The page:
I’ve written about my nostalgia for old Pizza Huts. I used to love playing the arcade games in the Pizza Hut lobby when I would accompany my dad for a takeout order. I can recall many fun family meals or even friend’s birthday parties under that red roof. Pizza Hut is firmly planted somewhere in my brain as a core memory of childhood.
Because of all of this, you may assume that I’m ready to drop 3.2 Hamiltons to add this replica pizza to my collection of toys and knick knacks. But strangely, that was not the reaction I had to seeing this gift set.
There is something about that pizza that just felt too real. It was like watching a TV with motion smoothing turned on.
Just from a still photo of a plastic pizza, I could taste the gooey cheese. I remembered the feeling of the oil soaked crust. I suddenly recalled not feeling great after eating a personal pan pizza and in later years, feeling the acne wanting to pop out of my skin, just from taking a few bites, memories that were buried deep in my subconscious.
I haven’t eaten a Pizza Hut pizza in close to two decades at this point. Seeing a reproduction version reminded me why I stopped eating it once we had better choices in town, my taste buds matured, or some combination of both.
It turns out, the nostalgia that I’d held for the last 20+ years of eating at Pizza Hut wasn’t about the food at all. It’s probably more the memory of being a child and getting the treat of eating out. Or the joy of my dad passing me a quarter to try Pac-Man or Galaga or whatever it was for a few minutes.
Back in May, I wrote about how Pizza Hut has been attempting to recapture some of their golden age by renovating restaurants back to how they would have looked in the 1980s and calling them “Pizza Hut Classics.” At the time I wrote this:
“I’ve never eaten in a Pizza Hut Classic, but every photo I’ve seen or YouTube video I’ve watched about them rarely shows more than two or three tables full. Some of this may be a pandemic holdover, but I also wonder if tastes have shifted to the point that Pizza Hut Classics are great for social media clout posts but don’t offer quite the experience that they appear to.”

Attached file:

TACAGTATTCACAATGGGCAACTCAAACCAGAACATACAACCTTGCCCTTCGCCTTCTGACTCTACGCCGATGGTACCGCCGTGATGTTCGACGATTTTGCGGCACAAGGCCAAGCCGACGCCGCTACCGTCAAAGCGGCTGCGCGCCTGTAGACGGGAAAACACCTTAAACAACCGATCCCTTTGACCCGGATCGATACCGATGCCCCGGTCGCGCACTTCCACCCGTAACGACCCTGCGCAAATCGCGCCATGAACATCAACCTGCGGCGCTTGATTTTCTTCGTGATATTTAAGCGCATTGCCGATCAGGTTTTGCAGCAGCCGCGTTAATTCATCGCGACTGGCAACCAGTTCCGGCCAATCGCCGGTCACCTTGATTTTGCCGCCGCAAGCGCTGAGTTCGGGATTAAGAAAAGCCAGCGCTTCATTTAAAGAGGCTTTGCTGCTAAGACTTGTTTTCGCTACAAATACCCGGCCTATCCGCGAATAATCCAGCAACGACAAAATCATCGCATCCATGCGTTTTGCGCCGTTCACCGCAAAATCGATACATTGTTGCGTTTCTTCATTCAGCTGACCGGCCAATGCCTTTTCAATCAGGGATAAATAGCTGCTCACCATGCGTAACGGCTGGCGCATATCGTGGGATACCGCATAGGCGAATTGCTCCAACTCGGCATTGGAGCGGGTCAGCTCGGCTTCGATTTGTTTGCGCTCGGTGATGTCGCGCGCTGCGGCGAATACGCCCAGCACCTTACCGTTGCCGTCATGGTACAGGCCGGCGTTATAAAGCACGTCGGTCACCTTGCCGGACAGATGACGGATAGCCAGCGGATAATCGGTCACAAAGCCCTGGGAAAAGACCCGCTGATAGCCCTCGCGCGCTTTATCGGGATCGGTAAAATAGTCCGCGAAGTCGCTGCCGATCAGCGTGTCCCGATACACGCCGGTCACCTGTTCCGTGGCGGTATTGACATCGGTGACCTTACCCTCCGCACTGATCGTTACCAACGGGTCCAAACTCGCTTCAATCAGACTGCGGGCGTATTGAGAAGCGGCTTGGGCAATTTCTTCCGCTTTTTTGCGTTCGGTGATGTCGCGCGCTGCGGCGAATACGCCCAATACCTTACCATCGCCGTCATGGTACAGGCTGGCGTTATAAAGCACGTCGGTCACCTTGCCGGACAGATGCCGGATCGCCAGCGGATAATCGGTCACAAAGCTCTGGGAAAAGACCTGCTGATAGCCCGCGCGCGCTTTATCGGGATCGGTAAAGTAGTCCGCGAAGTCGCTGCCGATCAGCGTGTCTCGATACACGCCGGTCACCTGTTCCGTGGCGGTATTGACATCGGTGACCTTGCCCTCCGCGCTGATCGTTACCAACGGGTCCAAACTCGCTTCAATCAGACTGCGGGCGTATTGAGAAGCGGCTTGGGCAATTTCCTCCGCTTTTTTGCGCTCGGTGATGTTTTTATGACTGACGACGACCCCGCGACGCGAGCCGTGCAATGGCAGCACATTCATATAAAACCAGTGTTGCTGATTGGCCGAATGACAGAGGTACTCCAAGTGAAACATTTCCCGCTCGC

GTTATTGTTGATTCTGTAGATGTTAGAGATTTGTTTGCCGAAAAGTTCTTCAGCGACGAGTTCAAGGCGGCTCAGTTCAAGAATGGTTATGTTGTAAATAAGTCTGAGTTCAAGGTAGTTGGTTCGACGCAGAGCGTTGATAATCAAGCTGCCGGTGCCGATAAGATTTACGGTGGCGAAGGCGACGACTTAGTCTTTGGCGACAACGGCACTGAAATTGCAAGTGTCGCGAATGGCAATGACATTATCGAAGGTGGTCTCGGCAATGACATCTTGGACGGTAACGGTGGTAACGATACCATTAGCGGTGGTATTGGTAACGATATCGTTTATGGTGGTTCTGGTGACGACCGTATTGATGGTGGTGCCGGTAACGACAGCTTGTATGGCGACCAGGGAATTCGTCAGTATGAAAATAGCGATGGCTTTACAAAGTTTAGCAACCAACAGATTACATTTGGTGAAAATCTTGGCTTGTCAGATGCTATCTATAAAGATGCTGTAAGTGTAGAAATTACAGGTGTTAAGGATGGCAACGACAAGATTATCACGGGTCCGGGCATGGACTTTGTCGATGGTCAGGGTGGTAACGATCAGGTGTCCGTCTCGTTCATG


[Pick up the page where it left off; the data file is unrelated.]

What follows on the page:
The more I think about it, the more true this seems.
Nostalgia isn’t about recreating old things in our current lives. After all, if something is still a part of our current life, it doesn’t need to be recreated, it just is. We’re nostalgic for the feeling we had at the time, not necessarily the actual details. Nostalgia is more like a watercolor painting than a photograph; the beauty is in how everything swirls together in our minds, not in what it actually is.
If you’re the opposite of me though and the current American Girl offering makes you hungry for a pizza, check outwho has a guide to all of the Pizza Hut Classic locations across the USA.
Finally today, I wanted to share some news about my local meat farm, Lilac Hedge Farm. The last time I mentioned them in this newsletter, they were reeling from a silo fire which threatened to take out much of their winter storage feed. They have thankfully been able to recover from that event and are even expanding their offerings.
Previously, Lilac Hedge Farm’s meats were only available at their farm, or at local farmers markets or home delivery within certain parts of Massachusetts.
But last week, Lilac Hedge announced on their Instagram that they are now shipping their meats via UPS Ground.
According to the farm, if you live in any of the areas in orange above, meaning as far west as Indiana and as far south as South Carolina, you can now order meat from Lilac Hedge and have it shipped to your door.
We’ve become big fans of this farm because the taste of the meat is so much better than anything we’ve ever had. This is at least in part due to their growing practices, which include pasture raising all of their animals and using rotational grazing techniques.
I recommend finding a local farm in your area that follows similar techniques, but if you live in the orange area and want to try Lilac Hedge, you can use this link to place an order and receive $10 off.
Thank you for reading! I always love hearing your thoughts, so please drop a line in the comments.
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Other Wednesday Walks
Freakazoid! Jeb! and Doris Kearns Goodwin
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Excited to see that farm offering their products by UPS! May be ordering from them soon.